DiSCOVER: Tiananmen Square and the Forbidden City

First day on our amazing trip to China, our definite first stop in the capital city of Beijing would certainly include Tiananmen Square and the Forbidden City. What better way to immerse yourself in the ancient history of China than to visit the site of one of the most historically significant locations. With the start of our day, we learned about the social significance of Tiananmen Square such as its central location in Beijing and how it is now surrounded by political buildings that have all shaped the revolution of the People’s Republic of China. To this day, Mao Zedong’s influence and presence within the square is still very powerful. It is amazing to see his success and the respect he still continues to have. Tiananmen Square is definitely a location that represents China’s cultural pride that still holds an iconic global significance.


So today, we visited the place where the emperor reigned over his domain, the Imperial Palace. If I had to describe it in one word I’d say MASSIVE. The amount of resources that it takes to make the two large courtyards and the chambers in the entire complex is simply staggering for something that was built 600 years ago. Luckily for us, the Beijing Olympics occurred, meaning that there was a restoration effort on many of the structures. After the restoration, we were able to see the full splendour of the Imperial Palace. We spent two hours there and yet I felt like I only saw half of it. After a traditional Chinese meal, we saw a more spiritual side of the Temple of Heaven. It was a place of worship and sacrifice, where earthly beings try to reach heaven. It was simply majestic.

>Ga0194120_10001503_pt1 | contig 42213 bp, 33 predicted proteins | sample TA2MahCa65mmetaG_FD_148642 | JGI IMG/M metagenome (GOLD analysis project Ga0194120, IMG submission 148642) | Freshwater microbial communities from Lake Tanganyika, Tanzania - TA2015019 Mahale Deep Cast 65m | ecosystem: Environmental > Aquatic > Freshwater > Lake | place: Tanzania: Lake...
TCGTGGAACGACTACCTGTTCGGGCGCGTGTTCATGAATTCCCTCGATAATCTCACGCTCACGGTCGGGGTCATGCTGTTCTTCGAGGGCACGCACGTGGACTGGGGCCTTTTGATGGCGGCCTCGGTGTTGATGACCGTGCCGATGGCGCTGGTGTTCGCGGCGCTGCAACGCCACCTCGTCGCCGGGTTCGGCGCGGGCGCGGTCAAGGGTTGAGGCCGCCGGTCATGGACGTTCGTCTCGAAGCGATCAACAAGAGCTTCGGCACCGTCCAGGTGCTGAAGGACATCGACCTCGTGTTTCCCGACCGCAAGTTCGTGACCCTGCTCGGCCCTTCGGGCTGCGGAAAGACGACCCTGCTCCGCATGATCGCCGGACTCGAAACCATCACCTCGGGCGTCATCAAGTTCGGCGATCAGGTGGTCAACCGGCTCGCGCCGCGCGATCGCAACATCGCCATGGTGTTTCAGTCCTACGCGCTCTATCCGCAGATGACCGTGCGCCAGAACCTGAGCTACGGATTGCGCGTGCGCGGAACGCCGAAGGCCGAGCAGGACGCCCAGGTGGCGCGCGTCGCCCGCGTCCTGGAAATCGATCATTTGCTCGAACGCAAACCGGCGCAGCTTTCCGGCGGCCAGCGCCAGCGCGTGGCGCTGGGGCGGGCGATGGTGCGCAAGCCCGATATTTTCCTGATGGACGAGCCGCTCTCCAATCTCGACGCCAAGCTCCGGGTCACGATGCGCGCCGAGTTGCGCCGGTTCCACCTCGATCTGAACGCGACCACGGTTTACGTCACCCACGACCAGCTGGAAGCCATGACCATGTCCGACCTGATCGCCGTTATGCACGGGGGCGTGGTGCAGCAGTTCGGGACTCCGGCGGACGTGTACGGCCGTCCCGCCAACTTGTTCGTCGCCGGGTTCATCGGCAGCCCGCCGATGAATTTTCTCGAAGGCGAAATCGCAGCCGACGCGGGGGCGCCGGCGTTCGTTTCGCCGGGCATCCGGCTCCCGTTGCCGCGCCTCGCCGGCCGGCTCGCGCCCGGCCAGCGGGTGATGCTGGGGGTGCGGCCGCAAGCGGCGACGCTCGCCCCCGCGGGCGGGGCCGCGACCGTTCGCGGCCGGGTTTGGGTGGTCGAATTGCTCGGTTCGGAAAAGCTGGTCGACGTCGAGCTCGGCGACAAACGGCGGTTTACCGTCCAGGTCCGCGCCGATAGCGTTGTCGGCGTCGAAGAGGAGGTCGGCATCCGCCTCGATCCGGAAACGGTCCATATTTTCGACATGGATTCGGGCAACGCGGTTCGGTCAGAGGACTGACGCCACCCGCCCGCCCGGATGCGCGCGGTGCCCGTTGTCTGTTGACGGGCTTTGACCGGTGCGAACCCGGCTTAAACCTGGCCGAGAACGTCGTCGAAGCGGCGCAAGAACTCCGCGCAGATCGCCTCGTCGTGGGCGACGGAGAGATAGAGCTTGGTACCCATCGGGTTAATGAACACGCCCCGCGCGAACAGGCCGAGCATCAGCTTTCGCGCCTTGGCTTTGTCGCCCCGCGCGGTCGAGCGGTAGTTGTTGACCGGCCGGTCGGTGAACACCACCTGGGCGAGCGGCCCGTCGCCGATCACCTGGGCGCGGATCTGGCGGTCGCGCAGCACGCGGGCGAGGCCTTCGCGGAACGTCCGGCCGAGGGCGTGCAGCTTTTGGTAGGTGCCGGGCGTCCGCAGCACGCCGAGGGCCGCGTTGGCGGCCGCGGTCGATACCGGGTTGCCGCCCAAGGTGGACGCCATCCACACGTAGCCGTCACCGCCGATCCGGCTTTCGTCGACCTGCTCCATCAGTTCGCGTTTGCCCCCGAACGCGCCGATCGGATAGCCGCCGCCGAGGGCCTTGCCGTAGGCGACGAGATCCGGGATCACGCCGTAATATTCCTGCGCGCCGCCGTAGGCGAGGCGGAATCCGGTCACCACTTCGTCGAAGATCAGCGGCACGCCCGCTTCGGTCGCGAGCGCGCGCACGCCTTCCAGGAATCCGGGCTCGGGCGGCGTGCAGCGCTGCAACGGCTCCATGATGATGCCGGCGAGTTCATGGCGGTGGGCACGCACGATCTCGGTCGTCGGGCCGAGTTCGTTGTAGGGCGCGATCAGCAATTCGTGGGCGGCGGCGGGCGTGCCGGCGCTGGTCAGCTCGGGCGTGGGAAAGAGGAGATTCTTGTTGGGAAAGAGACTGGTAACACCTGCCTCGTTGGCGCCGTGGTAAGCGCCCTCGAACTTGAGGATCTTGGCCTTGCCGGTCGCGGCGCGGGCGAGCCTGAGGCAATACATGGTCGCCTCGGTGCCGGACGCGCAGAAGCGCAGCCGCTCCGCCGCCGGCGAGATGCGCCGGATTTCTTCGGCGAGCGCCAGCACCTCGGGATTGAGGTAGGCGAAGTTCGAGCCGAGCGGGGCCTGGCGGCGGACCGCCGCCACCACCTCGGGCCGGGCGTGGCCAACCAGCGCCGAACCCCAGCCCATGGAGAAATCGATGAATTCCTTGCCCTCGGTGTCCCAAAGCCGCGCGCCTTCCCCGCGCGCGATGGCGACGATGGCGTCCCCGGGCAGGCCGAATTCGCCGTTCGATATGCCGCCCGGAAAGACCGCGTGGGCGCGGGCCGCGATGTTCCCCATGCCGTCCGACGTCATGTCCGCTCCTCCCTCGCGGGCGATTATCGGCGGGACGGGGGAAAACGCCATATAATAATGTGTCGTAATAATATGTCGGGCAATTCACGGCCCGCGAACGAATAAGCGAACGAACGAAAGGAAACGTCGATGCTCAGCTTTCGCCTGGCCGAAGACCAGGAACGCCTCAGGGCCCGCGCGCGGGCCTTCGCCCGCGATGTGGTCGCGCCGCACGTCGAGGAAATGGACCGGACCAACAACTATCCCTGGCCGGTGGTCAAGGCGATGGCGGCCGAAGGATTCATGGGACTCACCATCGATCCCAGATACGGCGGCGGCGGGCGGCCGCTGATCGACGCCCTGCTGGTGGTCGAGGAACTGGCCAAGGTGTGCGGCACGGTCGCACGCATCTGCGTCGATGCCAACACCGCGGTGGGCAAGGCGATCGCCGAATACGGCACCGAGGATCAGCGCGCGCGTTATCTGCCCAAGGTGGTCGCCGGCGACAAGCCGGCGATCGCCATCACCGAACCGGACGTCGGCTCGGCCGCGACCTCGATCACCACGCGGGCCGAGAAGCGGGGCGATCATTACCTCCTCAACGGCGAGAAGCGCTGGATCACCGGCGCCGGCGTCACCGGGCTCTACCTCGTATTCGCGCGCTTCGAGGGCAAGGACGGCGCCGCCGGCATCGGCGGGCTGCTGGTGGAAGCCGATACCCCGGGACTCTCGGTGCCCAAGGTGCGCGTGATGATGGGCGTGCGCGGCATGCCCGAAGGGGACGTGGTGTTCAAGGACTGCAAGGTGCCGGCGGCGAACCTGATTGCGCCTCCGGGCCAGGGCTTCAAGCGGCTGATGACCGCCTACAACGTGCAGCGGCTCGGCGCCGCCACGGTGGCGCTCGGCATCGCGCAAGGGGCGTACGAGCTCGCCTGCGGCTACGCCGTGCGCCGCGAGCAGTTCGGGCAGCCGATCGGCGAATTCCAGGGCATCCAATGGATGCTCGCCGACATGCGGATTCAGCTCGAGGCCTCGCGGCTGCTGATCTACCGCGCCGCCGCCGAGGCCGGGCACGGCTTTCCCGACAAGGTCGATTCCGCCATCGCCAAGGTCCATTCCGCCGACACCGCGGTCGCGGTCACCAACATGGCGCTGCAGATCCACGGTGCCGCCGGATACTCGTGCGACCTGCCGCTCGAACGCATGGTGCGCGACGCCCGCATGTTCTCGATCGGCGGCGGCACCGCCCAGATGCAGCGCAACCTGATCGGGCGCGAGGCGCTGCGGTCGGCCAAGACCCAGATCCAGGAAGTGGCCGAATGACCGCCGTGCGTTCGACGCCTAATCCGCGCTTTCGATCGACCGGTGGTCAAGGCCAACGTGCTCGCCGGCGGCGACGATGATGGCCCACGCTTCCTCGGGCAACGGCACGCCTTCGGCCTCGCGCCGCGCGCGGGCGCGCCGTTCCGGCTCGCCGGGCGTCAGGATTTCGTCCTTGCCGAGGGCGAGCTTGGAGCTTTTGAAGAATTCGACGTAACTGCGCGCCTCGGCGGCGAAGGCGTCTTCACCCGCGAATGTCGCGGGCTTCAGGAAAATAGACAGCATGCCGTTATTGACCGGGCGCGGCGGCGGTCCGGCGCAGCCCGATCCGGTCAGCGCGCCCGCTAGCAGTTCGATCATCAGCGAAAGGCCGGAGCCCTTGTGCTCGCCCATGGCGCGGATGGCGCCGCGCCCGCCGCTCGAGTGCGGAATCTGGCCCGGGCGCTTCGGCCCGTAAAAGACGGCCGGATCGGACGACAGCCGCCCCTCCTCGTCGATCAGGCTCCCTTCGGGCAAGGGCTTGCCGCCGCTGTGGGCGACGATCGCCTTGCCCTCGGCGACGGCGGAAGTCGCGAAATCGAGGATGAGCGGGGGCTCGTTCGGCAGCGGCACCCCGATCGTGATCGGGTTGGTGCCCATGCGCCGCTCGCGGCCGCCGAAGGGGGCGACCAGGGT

After a brief lunch, our third stop for the day was Tian Tan (Temple of Heaven). A truly grand and spiritual place for an emperor’s worship, and the location of very ancient Chinese rituals that emperors believed would grant them access into heaven. Everything about the temple of heaven was made to perfection, and every detail followed strict rules and standards of symmetry, geometry, and aesthetics based on the ruling dynasty of the time. The architecture of the temple reflected the emperor’s, the Chinese practices and beliefs of numerology. Being that number nine is a very lucky number, it was very thoughtfully incorporated into the pillars of the building. All of the details in materials, imagery, and traditions still communicate a truly magnificent place of worship.


Authors: Jessica Fung & Steven Lee

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